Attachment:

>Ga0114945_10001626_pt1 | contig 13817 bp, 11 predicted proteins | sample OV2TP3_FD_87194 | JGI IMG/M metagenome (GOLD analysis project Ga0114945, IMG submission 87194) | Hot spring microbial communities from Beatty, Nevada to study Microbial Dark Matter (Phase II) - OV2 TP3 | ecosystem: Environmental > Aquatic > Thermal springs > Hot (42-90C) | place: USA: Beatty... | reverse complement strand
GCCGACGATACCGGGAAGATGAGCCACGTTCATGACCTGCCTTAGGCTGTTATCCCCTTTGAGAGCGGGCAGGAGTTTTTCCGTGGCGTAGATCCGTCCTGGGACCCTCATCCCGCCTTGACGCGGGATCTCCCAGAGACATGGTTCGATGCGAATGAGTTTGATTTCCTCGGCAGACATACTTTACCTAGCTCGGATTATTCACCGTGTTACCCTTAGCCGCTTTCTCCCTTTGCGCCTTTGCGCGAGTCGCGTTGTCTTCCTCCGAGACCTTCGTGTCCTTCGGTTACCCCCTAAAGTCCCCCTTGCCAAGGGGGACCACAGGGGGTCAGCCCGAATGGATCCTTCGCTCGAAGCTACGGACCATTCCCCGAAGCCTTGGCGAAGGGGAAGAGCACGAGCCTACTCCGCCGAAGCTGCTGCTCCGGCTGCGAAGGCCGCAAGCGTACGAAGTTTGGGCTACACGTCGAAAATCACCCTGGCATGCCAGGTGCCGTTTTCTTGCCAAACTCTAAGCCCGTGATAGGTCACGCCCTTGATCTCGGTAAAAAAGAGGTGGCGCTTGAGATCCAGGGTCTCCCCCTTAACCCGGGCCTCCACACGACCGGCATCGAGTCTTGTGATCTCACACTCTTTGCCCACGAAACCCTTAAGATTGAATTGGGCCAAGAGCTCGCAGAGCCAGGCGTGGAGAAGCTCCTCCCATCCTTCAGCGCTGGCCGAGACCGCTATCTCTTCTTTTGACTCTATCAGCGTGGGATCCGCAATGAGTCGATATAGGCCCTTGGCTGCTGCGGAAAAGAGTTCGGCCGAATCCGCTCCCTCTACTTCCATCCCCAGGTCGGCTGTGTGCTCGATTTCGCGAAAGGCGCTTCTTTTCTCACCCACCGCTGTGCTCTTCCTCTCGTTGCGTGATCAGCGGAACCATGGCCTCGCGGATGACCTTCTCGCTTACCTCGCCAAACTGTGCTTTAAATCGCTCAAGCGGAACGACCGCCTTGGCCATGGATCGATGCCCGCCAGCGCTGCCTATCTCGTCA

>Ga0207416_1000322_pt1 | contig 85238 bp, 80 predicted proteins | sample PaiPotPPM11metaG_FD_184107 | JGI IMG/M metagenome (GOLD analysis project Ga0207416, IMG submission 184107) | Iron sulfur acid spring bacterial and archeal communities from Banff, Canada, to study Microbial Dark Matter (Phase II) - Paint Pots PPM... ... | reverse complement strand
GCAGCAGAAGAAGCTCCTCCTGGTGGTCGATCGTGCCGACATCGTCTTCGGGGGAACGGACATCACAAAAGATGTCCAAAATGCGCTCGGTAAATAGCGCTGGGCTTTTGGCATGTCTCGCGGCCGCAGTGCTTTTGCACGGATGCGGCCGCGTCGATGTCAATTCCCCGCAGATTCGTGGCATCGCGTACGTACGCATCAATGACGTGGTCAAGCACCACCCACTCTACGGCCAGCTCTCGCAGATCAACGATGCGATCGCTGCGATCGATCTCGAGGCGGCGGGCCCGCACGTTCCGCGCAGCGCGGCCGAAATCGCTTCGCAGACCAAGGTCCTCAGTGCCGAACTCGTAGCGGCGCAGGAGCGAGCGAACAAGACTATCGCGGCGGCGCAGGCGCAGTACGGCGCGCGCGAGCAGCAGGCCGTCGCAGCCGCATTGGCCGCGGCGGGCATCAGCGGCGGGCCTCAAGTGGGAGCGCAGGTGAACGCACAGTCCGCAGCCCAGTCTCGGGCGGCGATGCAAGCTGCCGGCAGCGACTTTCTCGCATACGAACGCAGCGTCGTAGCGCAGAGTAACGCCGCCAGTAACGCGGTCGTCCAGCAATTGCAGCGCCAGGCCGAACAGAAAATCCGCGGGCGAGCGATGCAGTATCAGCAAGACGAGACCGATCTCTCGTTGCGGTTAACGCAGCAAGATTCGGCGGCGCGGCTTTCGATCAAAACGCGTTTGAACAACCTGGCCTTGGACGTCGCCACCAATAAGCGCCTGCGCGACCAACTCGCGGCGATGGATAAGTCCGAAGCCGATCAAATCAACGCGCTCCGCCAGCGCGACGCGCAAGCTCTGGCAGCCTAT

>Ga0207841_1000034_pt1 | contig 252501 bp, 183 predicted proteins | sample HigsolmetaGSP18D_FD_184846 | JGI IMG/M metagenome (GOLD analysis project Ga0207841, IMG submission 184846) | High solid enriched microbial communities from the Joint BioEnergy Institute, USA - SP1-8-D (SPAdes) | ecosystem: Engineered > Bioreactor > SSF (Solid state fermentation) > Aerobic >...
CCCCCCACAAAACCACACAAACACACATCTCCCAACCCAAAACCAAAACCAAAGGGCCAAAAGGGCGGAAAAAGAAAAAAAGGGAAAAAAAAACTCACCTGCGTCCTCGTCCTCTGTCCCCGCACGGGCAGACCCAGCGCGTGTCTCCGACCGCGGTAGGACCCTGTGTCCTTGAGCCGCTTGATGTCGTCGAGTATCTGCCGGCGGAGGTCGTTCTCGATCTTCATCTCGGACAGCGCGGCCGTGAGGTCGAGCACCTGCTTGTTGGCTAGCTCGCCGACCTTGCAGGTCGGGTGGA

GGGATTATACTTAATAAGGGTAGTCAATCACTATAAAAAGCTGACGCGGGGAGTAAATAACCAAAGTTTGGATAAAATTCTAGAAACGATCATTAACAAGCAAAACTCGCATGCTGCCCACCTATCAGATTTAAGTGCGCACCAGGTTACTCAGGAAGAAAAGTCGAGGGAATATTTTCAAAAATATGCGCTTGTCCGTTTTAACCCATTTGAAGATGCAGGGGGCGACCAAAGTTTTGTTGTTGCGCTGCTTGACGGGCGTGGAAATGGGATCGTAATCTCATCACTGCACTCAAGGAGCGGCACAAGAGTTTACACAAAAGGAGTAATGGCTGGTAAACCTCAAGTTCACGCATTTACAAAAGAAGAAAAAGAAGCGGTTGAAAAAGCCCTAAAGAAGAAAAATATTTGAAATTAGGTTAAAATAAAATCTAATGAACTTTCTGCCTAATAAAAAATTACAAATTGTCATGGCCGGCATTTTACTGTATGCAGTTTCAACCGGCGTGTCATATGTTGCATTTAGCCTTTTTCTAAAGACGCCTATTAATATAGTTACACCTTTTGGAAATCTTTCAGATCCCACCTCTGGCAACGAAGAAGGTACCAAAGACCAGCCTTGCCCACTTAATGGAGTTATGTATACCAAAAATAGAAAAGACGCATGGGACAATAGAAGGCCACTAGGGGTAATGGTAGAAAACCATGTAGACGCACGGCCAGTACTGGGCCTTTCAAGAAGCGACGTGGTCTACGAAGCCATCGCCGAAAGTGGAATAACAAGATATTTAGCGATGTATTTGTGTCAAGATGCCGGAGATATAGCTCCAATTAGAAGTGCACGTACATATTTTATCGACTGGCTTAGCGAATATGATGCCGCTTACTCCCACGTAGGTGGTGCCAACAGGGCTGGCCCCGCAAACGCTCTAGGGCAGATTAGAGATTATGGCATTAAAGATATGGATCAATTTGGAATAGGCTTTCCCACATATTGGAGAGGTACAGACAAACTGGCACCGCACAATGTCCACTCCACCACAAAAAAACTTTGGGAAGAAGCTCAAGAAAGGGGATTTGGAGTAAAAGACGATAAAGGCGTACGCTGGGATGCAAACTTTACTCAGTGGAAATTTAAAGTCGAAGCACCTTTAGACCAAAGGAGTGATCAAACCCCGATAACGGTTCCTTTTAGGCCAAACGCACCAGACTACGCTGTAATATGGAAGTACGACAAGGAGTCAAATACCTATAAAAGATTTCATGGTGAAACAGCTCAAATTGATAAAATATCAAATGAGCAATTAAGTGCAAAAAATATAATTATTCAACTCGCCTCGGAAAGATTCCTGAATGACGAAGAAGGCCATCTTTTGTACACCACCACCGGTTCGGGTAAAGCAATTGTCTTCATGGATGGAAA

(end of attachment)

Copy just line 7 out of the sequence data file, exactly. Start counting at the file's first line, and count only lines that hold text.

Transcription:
GGGATTATACTTAATAAGGGTAGTCAATCACTATAAAAAGCTGACGCGGGGAGTAAATAACCAAAGTTTGGATAAAATTCTAGAAACGATCATTAACAAGCAAAACTCGCATGCTGCCCACCTATCAGATTTAAGTGCGCACCAGGTTACTCAGGAAGAAAAGTCGAGGGAATATTTTCAAAAATATGCGCTTGTCCGTTTTAACCCATTTGAAGATGCAGGGGGCGACCAAAGTTTTGTTGTTGCGCTGCTTGACGGGCGTGGAAATGGGATCGTAATCTCATCACTGCACTCAAGGAGCGGCACAAGAGTTTACACAAAAGGAGTAATGGCTGGTAAACCTCAAGTTCACGCATTTACAAAAGAAGAAAAAGAAGCGGTTGAAAAAGCCCTAAAGAAGAAAAATATTTGAAATTAGGTTAAAATAAAATCTAATGAACTTTCTGCCTAATAAAAAATTACAAATTGTCATGGCCGGCATTTTACTGTATGCAGTTTCAACCGGCGTGTCATATGTTGCATTTAGCCTTTTTCTAAAGACGCCTATTAATATAGTTACACCTTTTGGAAATCTTTCAGATCCCACCTCTGGCAACGAAGAAGGTACCAAAGACCAGCCTTGCCCACTTAATGGAGTTATGTATACCAAAAATAGAAAAGACGCATGGGACAATAGAAGGCCACTAGGGGTAATGGTAGAAAACCATGTAGACGCACGGCCAGTACTGGGCCTTTCAAGAAGCGACGTGGTCTACGAAGCCATCGCCGAAAGTGGAATAACAAGATATTTAGCGATGTATTTGTGTCAAGATGCCGGAGATATAGCTCCAATTAGAAGTGCACGTACATATTTTATCGACTGGCTTAGCGAATATGATGCCGCTTACTCCCACGTAGGTGGTGCCAACAGGGCTGGCCCCGCAAACGCTCTAGGGCAGATTAGAGATTATGGCATTAAAGATATGGATCAATTTGGAATAGGCTTTCCCACATATTGGAGAGGTACAGACAAACTGGCACCGCACAATGTCCACTCCACCACAAAAAAACTTTGGGAAGAAGCTCAAGAAAGGGGATTTGGAGTAAAAGACGATAAAGGCGTACGCTGGGATGCAAACTTTACTCAGTGGAAATTTAAAGTCGAAGCACCTTTAGACCAAAGGAGTGATCAAACCCCGATAACGGTTCCTTTTAGGCCAAACGCACCAGACTACGCTGTAATATGGAAGTACGACAAGGAGTCAAATACCTATAAAAGATTTCATGGTGAAACAGCTCAAATTGATAAAATATCAAATGAGCAATTAAGTGCAAAAAATATAATTATTCAACTCGCCTCGGAAAGATTCCTGAATGACGAAGAAGGCCATCTTTTGTACACCACCACCGGTTCGGGTAAAGCAATTGTCTTCATGGATGGAAA